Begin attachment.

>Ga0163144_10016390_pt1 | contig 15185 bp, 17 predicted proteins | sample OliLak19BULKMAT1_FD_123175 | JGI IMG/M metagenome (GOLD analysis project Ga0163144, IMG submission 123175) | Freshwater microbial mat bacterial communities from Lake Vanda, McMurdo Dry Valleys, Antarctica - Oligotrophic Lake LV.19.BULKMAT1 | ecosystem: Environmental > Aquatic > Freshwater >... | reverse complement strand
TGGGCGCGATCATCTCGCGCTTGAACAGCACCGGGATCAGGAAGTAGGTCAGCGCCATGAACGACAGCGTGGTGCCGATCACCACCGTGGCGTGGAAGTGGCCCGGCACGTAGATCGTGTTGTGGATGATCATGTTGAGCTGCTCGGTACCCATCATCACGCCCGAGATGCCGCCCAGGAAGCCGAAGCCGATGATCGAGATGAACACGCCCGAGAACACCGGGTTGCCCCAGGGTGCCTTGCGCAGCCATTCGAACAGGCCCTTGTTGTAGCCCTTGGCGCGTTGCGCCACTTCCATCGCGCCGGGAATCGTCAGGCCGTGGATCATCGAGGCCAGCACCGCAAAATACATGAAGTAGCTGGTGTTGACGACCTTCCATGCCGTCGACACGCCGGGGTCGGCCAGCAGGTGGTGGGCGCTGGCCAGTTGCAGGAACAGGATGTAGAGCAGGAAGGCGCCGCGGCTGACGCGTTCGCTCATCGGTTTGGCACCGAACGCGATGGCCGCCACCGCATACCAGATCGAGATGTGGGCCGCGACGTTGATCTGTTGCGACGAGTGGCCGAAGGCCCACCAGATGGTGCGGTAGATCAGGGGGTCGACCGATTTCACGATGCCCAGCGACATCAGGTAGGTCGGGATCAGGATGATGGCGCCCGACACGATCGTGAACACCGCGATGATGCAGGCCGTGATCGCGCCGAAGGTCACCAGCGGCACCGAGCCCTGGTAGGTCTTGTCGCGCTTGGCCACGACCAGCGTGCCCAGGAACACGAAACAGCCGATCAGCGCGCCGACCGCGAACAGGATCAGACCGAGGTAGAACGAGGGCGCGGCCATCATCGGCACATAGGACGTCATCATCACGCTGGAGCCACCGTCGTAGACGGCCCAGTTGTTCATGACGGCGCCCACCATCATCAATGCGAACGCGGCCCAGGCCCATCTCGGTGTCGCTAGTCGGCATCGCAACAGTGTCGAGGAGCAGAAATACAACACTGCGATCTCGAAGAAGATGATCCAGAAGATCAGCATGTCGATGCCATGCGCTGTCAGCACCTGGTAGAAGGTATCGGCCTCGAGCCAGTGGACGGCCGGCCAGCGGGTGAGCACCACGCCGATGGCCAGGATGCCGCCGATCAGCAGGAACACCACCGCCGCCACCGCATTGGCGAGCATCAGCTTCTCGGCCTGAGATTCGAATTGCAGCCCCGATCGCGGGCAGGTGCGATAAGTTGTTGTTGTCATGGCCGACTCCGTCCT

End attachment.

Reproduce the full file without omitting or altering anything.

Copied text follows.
>Ga0163144_10016390_pt1 | contig 15185 bp, 17 predicted proteins | sample OliLak19BULKMAT1_FD_123175 | JGI IMG/M metagenome (GOLD analysis project Ga0163144, IMG submission 123175) | Freshwater microbial mat bacterial communities from Lake Vanda, McMurdo Dry Valleys, Antarctica - Oligotrophic Lake LV.19.BULKMAT1 | ecosystem: Environmental > Aquatic > Freshwater >... | reverse complement strand
TGGGCGCGATCATCTCGCGCTTGAACAGCACCGGGATCAGGAAGTAGGTCAGCGCCATGAACGACAGCGTGGTGCCGATCACCACCGTGGCGTGGAAGTGGCCCGGCACGTAGATCGTGTTGTGGATGATCATGTTGAGCTGCTCGGTACCCATCATCACGCCCGAGATGCCGCCCAGGAAGCCGAAGCCGATGATCGAGATGAACACGCCCGAGAACACCGGGTTGCCCCAGGGTGCCTTGCGCAGCCATTCGAACAGGCCCTTGTTGTAGCCCTTGGCGCGTTGCGCCACTTCCATCGCGCCGGGAATCGTCAGGCCGTGGATCATCGAGGCCAGCACCGCAAAATACATGAAGTAGCTGGTGTTGACGACCTTCCATGCCGTCGACACGCCGGGGTCGGCCAGCAGGTGGTGGGCGCTGGCCAGTTGCAGGAACAGGATGTAGAGCAGGAAGGCGCCGCGGCTGACGCGTTCGCTCATCGGTTTGGCACCGAACGCGATGGCCGCCACCGCATACCAGATCGAGATGTGGGCCGCGACGTTGATCTGTTGCGACGAGTGGCCGAAGGCCCACCAGATGGTGCGGTAGATCAGGGGGTCGACCGATTTCACGATGCCCAGCGACATCAGGTAGGTCGGGATCAGGATGATGGCGCCCGACACGATCGTGAACACCGCGATGATGCAGGCCGTGATCGCGCCGAAGGTCACCAGCGGCACCGAGCCCTGGTAGGTCTTGTCGCGCTTGGCCACGACCAGCGTGCCCAGGAACACGAAACAGCCGATCAGCGCGCCGACCGCGAACAGGATCAGACCGAGGTAGAACGAGGGCGCGGCCATCATCGGCACATAGGACGTCATCATCACGCTGGAGCCACCGTCGTAGACGGCCCAGTTGTTCATGACGGCGCCCACCATCATCAATGCGAACGCGGCCCAGGCCCATCTCGGTGTCGCTAGTCGGCATCGCAACAGTGTCGAGGAGCAGAAATACAACACTGCGATCTCGAAGAAGATGATCCAGAAGATCAGCATGTCGATGCCATGCGCTGTCAGCACCTGGTAGAAGGTATCGGCCTCGAGCCAGTGGACGGCCGGCCAGCGGGTGAGCACCACGCCGATGGCCAGGATGCCGCCGATCAGCAGGAACACCACCGCCGCCACCGCATTGGCGAGCATCAGCTTCTCGGCCTGAGATTCGAATTGCAGCCCCGATCGCGGGCAGGTGCGATAAGTTGTTGTTGTCATGGCCGACTCCGTCCT